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Oakland's own Zendaya has been one of the breakout fashion stars of 2015. Who can forget her Vivienne Westwood Oscars dress, the architectural Fausto Puglisi number at the Met Gala, or every spot-on look she rocked during Fashion Week? Zendaya's hair, makeup, and clothes are flawless, and the folks at Madame Tussaud's Wax Museum have taken note: This weekend, the San Francisco location introduced two new figures immortalizing the singer-actress-model's on-point style.
Seeing the star stand between her wax doppelgangers—dressed in two of her red-carpet hits from Rubin Singer and Material Girl—we were impressed by how much the likenesses echoed the young woman in front of us. But as one of the year's most vocal advocates of body acceptance, it's no surprise that Zendaya insisted that the copies stay true to the original. This, after all, is the same person who called out Modeliste last month for photoshopping her "19-year-old hips and torso." (The magazine quickly apologized and pulled the images from its website.)
When we ask about the incident, Zendaya responds, "I know too many people in my family or who are really close to me who deal with [body consciousness]. It's a real thing, and I'm thankful that it never was something that bothered me." The idea of photoshopping perceived "flaws", however, definitely irks the star.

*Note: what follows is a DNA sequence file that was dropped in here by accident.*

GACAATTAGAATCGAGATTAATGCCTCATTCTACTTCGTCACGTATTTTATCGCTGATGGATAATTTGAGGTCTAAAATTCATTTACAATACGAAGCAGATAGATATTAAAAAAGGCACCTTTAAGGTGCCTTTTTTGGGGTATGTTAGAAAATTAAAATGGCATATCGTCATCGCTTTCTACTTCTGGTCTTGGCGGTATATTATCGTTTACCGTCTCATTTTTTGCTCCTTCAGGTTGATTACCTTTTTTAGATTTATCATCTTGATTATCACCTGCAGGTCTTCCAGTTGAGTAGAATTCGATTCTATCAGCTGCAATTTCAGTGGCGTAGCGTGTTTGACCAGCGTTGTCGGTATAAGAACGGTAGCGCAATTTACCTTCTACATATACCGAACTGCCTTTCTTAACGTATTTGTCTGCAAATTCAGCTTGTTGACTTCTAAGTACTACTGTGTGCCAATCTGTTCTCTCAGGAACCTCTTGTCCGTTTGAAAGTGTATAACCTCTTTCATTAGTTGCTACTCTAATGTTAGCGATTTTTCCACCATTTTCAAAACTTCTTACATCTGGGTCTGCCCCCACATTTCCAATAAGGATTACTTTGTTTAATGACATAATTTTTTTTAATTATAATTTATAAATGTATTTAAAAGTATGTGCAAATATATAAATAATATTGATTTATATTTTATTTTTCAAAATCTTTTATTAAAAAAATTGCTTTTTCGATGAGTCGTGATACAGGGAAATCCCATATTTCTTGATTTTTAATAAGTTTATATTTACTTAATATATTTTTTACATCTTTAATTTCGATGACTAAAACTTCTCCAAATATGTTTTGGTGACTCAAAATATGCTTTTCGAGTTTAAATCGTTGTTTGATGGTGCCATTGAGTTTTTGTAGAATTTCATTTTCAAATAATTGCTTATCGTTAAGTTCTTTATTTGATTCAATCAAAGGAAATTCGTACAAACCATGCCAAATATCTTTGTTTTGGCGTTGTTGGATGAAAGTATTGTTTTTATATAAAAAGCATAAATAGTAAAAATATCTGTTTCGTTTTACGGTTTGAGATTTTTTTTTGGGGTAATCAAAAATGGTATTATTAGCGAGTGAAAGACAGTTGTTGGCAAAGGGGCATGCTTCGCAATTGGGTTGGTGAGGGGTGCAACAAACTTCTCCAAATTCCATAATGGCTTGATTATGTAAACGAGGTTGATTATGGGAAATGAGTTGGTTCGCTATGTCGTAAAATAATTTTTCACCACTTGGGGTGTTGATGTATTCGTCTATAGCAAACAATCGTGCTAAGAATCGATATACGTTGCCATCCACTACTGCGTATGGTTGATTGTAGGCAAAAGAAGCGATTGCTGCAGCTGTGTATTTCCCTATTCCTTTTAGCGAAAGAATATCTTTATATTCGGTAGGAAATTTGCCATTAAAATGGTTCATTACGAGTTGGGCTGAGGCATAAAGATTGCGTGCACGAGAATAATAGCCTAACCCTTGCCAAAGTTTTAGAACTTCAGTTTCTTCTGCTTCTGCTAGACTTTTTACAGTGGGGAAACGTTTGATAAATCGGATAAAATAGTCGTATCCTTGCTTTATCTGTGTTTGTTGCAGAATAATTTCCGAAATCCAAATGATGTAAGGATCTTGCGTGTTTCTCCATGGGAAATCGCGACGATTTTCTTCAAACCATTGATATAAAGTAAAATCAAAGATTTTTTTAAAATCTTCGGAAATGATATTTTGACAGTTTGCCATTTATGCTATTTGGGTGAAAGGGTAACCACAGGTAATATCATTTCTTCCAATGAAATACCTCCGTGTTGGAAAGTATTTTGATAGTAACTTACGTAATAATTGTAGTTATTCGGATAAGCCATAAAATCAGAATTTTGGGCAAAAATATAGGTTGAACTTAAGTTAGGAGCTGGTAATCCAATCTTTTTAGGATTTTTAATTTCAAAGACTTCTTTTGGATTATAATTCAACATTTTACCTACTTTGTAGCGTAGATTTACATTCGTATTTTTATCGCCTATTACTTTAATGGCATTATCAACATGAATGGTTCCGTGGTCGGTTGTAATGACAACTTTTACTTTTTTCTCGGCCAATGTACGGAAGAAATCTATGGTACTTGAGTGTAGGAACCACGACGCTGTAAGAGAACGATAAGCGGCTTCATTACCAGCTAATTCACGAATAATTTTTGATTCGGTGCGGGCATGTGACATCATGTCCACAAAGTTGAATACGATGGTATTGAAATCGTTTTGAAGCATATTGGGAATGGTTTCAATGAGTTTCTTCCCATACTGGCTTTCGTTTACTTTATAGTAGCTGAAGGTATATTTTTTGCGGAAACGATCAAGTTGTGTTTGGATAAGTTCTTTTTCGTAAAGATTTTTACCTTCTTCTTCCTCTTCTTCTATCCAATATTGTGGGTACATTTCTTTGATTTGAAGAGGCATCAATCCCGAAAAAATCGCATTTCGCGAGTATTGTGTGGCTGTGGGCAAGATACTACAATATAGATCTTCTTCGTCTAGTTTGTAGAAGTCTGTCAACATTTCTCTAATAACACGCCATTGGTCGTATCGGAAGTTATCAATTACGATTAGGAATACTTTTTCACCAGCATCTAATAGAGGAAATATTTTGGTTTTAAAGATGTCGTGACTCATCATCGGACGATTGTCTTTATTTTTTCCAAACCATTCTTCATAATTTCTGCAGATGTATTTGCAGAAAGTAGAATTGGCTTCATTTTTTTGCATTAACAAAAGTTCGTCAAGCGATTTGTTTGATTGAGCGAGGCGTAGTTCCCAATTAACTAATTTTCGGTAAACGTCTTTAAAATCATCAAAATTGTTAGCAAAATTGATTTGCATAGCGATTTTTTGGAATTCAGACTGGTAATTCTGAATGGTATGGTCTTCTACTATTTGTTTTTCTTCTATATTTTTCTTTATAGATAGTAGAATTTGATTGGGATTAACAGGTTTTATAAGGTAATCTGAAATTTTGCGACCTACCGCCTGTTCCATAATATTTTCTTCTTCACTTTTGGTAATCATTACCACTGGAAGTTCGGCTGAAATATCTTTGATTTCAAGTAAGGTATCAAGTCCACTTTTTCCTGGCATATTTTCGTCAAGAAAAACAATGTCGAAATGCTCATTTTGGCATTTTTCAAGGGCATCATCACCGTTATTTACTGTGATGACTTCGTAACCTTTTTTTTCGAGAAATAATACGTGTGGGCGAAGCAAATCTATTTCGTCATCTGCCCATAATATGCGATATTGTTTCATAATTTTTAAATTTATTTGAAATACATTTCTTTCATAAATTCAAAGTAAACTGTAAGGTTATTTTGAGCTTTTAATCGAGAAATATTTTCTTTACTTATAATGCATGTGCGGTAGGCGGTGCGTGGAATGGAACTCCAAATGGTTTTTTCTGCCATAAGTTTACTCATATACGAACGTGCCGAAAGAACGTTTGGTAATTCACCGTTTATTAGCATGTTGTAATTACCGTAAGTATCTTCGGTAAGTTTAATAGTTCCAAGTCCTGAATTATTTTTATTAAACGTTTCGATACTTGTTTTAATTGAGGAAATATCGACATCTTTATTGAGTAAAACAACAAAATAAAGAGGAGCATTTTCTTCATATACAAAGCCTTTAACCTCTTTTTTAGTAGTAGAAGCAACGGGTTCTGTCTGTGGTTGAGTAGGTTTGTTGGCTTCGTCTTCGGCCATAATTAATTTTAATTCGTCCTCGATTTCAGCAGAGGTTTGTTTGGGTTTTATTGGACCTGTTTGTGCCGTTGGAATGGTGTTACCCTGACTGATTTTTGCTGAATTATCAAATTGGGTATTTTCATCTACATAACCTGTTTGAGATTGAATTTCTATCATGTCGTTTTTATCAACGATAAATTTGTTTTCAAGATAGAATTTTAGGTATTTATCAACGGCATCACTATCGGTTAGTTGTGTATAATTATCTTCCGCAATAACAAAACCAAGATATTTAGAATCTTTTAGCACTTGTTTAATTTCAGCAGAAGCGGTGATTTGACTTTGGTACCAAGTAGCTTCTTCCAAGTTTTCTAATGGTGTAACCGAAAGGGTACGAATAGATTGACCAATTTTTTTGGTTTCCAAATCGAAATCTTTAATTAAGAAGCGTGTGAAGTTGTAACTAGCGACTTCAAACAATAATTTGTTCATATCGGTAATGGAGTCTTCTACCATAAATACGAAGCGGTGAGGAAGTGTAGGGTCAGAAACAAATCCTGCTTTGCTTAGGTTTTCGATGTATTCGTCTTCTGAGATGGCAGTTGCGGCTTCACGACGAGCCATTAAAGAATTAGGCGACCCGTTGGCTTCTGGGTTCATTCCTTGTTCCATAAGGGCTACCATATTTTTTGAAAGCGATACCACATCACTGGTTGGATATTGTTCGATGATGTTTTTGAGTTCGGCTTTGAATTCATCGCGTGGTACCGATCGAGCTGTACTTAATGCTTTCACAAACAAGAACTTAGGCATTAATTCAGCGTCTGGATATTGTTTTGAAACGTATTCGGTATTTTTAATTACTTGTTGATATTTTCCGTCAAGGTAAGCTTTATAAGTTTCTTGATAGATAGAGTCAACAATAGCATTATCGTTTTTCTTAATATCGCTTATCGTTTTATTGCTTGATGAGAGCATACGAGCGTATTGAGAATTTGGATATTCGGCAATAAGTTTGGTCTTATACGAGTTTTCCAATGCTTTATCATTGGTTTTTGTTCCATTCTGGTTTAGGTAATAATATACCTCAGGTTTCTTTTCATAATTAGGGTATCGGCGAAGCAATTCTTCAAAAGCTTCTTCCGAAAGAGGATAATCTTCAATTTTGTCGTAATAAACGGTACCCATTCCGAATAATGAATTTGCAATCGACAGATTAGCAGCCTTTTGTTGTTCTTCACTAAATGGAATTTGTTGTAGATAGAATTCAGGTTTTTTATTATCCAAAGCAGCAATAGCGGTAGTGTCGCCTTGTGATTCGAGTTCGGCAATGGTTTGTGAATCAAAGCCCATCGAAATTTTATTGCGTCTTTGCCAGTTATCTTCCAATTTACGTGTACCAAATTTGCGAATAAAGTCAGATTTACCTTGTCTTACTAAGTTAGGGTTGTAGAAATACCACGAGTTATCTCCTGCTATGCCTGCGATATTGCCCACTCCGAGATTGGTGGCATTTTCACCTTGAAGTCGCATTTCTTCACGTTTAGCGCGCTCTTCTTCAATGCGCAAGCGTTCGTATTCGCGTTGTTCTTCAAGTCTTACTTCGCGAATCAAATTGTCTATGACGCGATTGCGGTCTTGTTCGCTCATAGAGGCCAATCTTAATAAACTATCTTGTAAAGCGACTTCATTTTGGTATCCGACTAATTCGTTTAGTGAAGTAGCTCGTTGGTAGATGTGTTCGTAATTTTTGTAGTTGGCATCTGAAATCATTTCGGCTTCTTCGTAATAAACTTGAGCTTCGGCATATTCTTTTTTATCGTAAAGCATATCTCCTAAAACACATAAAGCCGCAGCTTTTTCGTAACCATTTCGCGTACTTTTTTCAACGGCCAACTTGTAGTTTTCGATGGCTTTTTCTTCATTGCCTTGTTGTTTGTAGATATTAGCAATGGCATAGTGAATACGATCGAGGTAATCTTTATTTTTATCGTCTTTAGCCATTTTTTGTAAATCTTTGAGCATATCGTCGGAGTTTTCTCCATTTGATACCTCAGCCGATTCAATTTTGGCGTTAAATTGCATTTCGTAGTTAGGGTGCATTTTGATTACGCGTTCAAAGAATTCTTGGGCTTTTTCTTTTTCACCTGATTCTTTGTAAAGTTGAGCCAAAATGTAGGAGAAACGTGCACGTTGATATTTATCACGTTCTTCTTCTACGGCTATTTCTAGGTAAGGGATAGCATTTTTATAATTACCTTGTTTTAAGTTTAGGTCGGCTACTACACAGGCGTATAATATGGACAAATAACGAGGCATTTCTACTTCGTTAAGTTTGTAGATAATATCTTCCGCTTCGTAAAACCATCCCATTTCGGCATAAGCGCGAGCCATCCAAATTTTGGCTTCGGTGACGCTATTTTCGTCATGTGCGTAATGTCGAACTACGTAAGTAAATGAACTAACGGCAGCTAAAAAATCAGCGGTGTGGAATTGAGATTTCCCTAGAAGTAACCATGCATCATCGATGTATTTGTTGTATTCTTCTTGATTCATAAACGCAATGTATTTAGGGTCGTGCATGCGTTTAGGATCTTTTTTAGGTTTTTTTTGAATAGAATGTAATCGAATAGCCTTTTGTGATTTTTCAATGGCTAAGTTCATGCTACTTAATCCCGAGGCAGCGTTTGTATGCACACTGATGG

"When I saw the [Modeliste] pictures, I knew immediately because I know what my body looks like," she explains. "Could you imagine if I really was sensitive about this? What that would do to me? How that would affect me? Thank goodness I don't have that kind of complex when it comes to my body. But if I did, that would really tear me down. That's messed up. People can give me a trillion compliments about my body, but, at the end of the day, it apparently also needs to be photoshopped."
Her approach to confidence is refreshing in an age when Instagrammers regularly edit and filter themselves to unattainable standards of perfection. Then again, she tells Racked that she defines perfection differently.
"Perfect isn't a standard. It's something you create for yourself. You have to be perfect for yourself. You can't live up to someone else's standard, you have to live up to your own. In my eyes, I'm perfect. It's not being cocky. It's loving yourself; being confident."
Smart. Down-to-Earth. Confident. That's it. Zendaya for president.